NARCOMS creates and maintains a database of MS patients’ experience with their illness and makes this information available for others.
It’s designed to use the patient experience to improve clinical care and quality of life for people with MS. It’s currently recruiting data from those wanting to participate.
The study was supported by the Consortium of Multiple Sclerosis Centers (CMSC) and the Foundation of the CMSC.
The emphasis of the study was on the association between a healthy lifestyle and a person’s MS experience.
It’s important to understand that this study didn’t look at a causal relationship between the two, explained Giesser.
Taking control of MS management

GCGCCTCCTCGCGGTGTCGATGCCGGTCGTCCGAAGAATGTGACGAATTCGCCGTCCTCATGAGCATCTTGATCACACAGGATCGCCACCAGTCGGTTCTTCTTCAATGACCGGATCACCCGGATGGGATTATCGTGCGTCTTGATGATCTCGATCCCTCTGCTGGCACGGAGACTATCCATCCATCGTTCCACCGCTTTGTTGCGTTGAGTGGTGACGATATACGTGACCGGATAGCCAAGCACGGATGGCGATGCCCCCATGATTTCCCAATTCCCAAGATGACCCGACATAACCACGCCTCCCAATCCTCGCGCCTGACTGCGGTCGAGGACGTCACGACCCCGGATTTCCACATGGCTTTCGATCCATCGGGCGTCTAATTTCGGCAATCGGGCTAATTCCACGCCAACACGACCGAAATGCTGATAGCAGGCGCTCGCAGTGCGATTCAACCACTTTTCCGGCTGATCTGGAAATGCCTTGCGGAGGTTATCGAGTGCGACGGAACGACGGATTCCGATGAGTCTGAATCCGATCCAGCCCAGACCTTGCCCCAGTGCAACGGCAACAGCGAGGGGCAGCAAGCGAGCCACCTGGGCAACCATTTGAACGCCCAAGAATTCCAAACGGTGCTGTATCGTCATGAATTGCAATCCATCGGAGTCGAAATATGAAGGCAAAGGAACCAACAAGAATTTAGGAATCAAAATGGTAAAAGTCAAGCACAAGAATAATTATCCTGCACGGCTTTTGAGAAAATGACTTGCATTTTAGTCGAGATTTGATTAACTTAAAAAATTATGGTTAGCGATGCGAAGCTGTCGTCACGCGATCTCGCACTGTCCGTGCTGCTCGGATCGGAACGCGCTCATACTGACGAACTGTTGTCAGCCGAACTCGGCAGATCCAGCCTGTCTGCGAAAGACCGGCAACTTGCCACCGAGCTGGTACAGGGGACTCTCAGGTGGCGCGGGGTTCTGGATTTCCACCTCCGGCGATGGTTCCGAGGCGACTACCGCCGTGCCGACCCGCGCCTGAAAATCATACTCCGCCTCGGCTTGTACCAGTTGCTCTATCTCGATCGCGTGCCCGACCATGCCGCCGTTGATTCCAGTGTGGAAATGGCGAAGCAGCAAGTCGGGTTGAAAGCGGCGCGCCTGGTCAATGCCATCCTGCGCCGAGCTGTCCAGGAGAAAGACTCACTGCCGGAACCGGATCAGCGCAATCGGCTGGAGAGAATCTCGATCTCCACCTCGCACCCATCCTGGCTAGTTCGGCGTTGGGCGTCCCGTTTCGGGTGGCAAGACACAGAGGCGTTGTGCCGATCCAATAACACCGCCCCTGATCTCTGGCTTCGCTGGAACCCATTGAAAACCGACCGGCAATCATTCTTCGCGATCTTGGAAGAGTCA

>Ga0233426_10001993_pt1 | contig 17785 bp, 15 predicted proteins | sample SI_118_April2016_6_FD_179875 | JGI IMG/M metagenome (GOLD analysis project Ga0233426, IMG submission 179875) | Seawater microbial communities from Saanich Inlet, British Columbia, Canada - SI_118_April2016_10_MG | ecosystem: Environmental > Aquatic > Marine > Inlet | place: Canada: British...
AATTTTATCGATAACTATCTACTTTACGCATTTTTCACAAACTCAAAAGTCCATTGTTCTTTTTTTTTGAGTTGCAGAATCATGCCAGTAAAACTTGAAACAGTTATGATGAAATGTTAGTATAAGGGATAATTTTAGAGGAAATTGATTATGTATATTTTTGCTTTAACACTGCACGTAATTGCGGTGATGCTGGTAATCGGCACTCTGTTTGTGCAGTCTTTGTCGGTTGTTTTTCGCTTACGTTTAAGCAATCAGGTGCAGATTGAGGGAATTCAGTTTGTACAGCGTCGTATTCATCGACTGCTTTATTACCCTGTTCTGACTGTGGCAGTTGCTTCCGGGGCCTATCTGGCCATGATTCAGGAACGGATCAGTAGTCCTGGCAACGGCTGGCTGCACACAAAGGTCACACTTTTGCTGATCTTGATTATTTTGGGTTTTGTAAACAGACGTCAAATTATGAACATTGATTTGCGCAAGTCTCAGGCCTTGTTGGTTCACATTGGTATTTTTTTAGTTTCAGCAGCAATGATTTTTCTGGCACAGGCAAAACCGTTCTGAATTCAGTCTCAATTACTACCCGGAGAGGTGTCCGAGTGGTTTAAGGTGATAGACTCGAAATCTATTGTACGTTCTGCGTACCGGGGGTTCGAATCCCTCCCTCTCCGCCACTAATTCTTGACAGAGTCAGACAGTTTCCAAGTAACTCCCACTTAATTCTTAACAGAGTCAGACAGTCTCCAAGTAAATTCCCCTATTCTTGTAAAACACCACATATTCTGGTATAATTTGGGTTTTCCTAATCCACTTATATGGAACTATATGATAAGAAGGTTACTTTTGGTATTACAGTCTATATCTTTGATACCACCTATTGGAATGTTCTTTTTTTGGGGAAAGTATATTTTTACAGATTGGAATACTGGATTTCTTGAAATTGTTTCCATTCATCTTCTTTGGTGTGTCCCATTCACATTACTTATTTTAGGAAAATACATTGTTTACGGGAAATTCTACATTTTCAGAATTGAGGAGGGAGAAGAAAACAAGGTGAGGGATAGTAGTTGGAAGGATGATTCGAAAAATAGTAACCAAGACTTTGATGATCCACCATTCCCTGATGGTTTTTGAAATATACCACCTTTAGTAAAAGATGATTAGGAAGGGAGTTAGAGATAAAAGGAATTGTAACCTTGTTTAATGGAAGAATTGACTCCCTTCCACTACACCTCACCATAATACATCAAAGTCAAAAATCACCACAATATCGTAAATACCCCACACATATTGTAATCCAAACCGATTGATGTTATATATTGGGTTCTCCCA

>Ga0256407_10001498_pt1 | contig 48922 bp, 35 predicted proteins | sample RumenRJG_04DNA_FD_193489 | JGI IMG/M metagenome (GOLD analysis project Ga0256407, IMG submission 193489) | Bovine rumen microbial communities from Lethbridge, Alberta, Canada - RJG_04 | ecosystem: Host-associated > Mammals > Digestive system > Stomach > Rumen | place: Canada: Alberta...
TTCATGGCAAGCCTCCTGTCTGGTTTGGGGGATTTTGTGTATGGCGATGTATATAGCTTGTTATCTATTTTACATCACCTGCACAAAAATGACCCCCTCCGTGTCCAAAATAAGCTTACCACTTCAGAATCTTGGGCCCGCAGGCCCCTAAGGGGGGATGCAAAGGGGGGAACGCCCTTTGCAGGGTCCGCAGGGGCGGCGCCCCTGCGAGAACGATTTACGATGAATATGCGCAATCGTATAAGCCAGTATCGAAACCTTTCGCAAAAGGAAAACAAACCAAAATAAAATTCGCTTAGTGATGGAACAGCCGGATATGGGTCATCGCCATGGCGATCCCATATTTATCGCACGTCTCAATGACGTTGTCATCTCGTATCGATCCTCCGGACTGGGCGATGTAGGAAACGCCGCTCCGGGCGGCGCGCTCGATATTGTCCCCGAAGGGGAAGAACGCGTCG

Lifestyle and diet are things that people with MS have control over for the most part.
Earlier this year a systematic review published in Advances in Nutrition looked at the influence of diet with MS and found strong evidence that diet may be considered as a “complementary treatment to control the progression of the disease.”
This review included 47 articles and found support for vitamin D and vitamin B-12, stating that more research is necessary to determine if supplements may delay MS progression.
While diet is showing a connection with better living for people with MS, not everyone has access to healthier food.